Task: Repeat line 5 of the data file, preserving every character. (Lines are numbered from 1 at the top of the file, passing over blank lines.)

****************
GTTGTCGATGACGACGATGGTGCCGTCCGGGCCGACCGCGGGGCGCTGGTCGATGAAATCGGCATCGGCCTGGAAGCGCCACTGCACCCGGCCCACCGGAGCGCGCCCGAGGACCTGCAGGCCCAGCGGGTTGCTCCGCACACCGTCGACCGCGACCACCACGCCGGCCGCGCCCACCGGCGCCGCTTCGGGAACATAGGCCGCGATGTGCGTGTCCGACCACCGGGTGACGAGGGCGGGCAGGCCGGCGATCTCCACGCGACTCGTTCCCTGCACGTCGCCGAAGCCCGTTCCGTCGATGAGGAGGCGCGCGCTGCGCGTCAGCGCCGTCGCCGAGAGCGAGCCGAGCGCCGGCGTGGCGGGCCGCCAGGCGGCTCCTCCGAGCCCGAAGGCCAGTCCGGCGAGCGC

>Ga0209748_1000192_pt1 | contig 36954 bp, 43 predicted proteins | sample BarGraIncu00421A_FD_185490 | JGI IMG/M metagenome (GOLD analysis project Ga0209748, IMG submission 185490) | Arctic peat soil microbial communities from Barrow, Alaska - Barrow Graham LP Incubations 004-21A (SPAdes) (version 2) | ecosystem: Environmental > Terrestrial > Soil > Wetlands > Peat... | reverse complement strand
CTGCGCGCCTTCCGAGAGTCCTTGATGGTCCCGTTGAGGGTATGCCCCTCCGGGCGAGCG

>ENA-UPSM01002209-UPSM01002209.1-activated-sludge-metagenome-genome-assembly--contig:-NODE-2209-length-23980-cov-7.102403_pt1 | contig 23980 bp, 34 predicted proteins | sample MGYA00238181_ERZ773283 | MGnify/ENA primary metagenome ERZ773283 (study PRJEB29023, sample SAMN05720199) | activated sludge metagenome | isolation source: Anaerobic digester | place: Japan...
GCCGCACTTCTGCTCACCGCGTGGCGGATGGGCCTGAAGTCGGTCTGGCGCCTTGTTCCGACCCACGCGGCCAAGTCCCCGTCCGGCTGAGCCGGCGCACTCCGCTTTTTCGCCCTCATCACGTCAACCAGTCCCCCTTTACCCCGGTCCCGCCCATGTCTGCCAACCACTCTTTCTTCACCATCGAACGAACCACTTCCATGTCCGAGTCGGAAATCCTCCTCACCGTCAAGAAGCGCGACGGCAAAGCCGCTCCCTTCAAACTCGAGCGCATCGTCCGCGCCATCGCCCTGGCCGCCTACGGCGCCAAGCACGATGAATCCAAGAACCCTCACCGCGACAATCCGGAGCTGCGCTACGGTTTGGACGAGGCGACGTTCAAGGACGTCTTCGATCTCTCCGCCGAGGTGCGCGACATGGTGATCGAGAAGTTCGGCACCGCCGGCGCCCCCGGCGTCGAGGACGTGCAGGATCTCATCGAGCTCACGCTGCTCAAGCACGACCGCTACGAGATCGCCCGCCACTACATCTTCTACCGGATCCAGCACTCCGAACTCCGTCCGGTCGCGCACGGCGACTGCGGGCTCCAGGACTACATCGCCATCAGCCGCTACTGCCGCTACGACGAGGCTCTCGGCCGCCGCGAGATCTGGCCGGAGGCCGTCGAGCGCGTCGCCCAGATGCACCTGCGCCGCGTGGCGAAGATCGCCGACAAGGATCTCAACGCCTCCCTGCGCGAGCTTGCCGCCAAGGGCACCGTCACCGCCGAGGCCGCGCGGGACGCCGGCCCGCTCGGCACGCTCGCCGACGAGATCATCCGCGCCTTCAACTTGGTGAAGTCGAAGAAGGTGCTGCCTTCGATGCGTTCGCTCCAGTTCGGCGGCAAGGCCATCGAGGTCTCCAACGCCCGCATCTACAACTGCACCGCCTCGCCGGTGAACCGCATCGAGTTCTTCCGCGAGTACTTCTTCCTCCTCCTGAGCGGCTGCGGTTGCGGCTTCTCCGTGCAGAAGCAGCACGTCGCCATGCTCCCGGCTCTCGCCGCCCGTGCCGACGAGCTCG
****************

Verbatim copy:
GCCGCACTTCTGCTCACCGCGTGGCGGATGGGCCTGAAGTCGGTCTGGCGCCTTGTTCCGACCCACGCGGCCAAGTCCCCGTCCGGCTGAGCCGGCGCACTCCGCTTTTTCGCCCTCATCACGTCAACCAGTCCCCCTTTACCCCGGTCCCGCCCATGTCTGCCAACCACTCTTTCTTCACCATCGAACGAACCACTTCCATGTCCGAGTCGGAAATCCTCCTCACCGTCAAGAAGCGCGACGGCAAAGCCGCTCCCTTCAAACTCGAGCGCATCGTCCGCGCCATCGCCCTGGCCGCCTACGGCGCCAAGCACGATGAATCCAAGAACCCTCACCGCGACAATCCGGAGCTGCGCTACGGTTTGGACGAGGCGACGTTCAAGGACGTCTTCGATCTCTCCGCCGAGGTGCGCGACATGGTGATCGAGAAGTTCGGCACCGCCGGCGCCCCCGGCGTCGAGGACGTGCAGGATCTCATCGAGCTCACGCTGCTCAAGCACGACCGCTACGAGATCGCCCGCCACTACATCTTCTACCGGATCCAGCACTCCGAACTCCGTCCGGTCGCGCACGGCGACTGCGGGCTCCAGGACTACATCGCCATCAGCCGCTACTGCCGCTACGACGAGGCTCTCGGCCGCCGCGAGATCTGGCCGGAGGCCGTCGAGCGCGTCGCCCAGATGCACCTGCGCCGCGTGGCGAAGATCGCCGACAAGGATCTCAACGCCTCCCTGCGCGAGCTTGCCGCCAAGGGCACCGTCACCGCCGAGGCCGCGCGGGACGCCGGCCCGCTCGGCACGCTCGCCGACGAGATCATCCGCGCCTTCAACTTGGTGAAGTCGAAGAAGGTGCTGCCTTCGATGCGTTCGCTCCAGTTCGGCGGCAAGGCCATCGAGGTCTCCAACGCCCGCATCTACAACTGCACCGCCTCGCCGGTGAACCGCATCGAGTTCTTCCGCGAGTACTTCTTCCTCCTCCTGAGCGGCTGCGGTTGCGGCTTCTCCGTGCAGAAGCAGCACGTCGCCATGCTCCCGGCTCTCGCCGCCCGTGCCGACGAGCTCG